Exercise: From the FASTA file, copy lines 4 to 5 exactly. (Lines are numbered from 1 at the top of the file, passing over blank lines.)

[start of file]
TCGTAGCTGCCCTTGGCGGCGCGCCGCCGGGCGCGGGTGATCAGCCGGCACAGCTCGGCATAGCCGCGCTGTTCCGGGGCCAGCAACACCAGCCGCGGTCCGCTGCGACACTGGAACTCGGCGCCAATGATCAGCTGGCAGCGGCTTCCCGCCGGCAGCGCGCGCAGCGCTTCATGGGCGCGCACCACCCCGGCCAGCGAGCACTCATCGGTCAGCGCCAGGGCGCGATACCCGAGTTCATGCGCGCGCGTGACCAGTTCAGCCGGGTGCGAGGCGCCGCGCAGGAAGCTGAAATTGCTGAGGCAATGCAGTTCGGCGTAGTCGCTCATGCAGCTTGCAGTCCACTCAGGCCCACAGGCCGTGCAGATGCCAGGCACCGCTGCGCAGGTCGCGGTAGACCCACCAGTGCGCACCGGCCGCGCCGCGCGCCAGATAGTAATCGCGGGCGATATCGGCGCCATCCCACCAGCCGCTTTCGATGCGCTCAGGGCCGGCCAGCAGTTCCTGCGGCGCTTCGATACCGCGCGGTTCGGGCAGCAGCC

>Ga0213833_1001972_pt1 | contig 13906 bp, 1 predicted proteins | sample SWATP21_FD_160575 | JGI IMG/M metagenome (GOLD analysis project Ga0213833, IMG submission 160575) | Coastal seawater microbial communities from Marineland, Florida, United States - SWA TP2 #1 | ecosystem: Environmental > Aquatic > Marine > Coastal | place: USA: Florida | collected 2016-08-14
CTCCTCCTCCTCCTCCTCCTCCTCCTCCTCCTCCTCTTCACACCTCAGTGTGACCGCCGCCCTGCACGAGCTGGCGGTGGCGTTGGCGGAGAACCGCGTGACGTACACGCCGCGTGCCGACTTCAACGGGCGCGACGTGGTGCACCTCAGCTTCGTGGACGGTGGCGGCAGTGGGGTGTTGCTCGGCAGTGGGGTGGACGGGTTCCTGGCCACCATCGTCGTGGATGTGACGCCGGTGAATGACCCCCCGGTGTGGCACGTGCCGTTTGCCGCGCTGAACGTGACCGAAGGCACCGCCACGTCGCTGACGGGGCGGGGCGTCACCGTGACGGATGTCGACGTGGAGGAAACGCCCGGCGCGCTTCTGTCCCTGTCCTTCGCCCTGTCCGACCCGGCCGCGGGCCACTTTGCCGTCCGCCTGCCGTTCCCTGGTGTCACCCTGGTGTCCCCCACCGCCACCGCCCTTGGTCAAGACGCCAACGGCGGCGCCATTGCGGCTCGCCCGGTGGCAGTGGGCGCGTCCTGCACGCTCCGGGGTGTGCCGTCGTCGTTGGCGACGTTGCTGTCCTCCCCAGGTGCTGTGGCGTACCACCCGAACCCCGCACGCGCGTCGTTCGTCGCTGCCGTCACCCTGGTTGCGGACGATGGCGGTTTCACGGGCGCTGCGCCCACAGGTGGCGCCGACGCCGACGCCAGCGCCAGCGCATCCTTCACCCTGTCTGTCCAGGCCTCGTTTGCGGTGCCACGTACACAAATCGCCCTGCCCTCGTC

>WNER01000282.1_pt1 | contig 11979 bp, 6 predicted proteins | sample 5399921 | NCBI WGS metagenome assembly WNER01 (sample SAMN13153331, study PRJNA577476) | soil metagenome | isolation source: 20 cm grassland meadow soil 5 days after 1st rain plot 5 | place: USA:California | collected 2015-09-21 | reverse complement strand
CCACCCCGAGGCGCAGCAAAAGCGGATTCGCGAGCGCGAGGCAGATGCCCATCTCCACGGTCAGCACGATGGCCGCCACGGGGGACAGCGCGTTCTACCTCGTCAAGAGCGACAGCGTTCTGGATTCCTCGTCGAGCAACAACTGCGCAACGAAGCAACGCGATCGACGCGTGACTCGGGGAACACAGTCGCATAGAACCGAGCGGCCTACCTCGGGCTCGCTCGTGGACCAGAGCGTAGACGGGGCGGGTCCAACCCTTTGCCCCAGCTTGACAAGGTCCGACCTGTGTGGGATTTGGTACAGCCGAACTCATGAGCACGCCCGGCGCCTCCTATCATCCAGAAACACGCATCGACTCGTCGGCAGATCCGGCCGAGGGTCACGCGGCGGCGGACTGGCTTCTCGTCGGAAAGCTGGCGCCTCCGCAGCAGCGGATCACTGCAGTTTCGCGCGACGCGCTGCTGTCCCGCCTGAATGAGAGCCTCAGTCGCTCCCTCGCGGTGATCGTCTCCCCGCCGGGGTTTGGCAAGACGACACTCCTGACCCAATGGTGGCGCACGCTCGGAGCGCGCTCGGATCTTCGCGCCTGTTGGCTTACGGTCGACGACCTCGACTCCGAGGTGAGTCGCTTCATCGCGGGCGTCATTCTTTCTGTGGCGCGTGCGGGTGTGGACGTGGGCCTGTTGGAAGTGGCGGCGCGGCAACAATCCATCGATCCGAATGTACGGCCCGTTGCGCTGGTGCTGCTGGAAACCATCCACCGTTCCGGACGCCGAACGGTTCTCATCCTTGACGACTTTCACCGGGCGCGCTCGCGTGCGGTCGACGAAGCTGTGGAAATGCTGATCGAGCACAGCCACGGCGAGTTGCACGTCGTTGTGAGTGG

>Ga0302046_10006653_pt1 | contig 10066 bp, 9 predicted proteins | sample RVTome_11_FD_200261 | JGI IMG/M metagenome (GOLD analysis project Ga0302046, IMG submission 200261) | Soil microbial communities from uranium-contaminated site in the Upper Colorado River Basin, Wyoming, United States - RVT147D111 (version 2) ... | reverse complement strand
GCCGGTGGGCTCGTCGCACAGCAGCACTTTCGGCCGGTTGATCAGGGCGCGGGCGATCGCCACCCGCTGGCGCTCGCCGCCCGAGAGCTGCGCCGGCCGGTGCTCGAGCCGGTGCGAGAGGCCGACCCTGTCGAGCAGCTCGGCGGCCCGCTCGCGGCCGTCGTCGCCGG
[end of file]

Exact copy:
>WNER01000282.1_pt1 | contig 11979 bp, 6 predicted proteins | sample 5399921 | NCBI WGS metagenome assembly WNER01 (sample SAMN13153331, study PRJNA577476) | soil metagenome | isolation source: 20 cm grassland meadow soil 5 days after 1st rain plot 5 | place: USA:California | collected 2015-09-21 | reverse complement strand
CCACCCCGAGGCGCAGCAAAAGCGGATTCGCGAGCGCGAGGCAGATGCCCATCTCCACGGTCAGCACGATGGCCGCCACGGGGGACAGCGCGTTCTACCTCGTCAAGAGCGACAGCGTTCTGGATTCCTCGTCGAGCAACAACTGCGCAACGAAGCAACGCGATCGACGCGTGACTCGGGGAACACAGTCGCATAGAACCGAGCGGCCTACCTCGGGCTCGCTCGTGGACCAGAGCGTAGACGGGGCGGGTCCAACCCTTTGCCCCAGCTTGACAAGGTCCGACCTGTGTGGGATTTGGTACAGCCGAACTCATGAGCACGCCCGGCGCCTCCTATCATCCAGAAACACGCATCGACTCGTCGGCAGATCCGGCCGAGGGTCACGCGGCGGCGGACTGGCTTCTCGTCGGAAAGCTGGCGCCTCCGCAGCAGCGGATCACTGCAGTTTCGCGCGACGCGCTGCTGTCCCGCCTGAATGAGAGCCTCAGTCGCTCCCTCGCGGTGATCGTCTCCCCGCCGGGGTTTGGCAAGACGACACTCCTGACCCAATGGTGGCGCACGCTCGGAGCGCGCTCGGATCTTCGCGCCTGTTGGCTTACGGTCGACGACCTCGACTCCGAGGTGAGTCGCTTCATCGCGGGCGTCATTCTTTCTGTGGCGCGTGCGGGTGTGGACGTGGGCCTGTTGGAAGTGGCGGCGCGGCAACAATCCATCGATCCGAATGTACGGCCCGTTGCGCTGGTGCTGCTGGAAACCATCCACCGTTCCGGACGCCGAACGGTTCTCATCCTTGACGACTTTCACCGGGCGCGCTCGCGTGCGGTCGACGAAGCTGTGGAAATGCTGATCGAGCACAGCCACGGCGAGTTGCACGTCGTTGTGAGTGG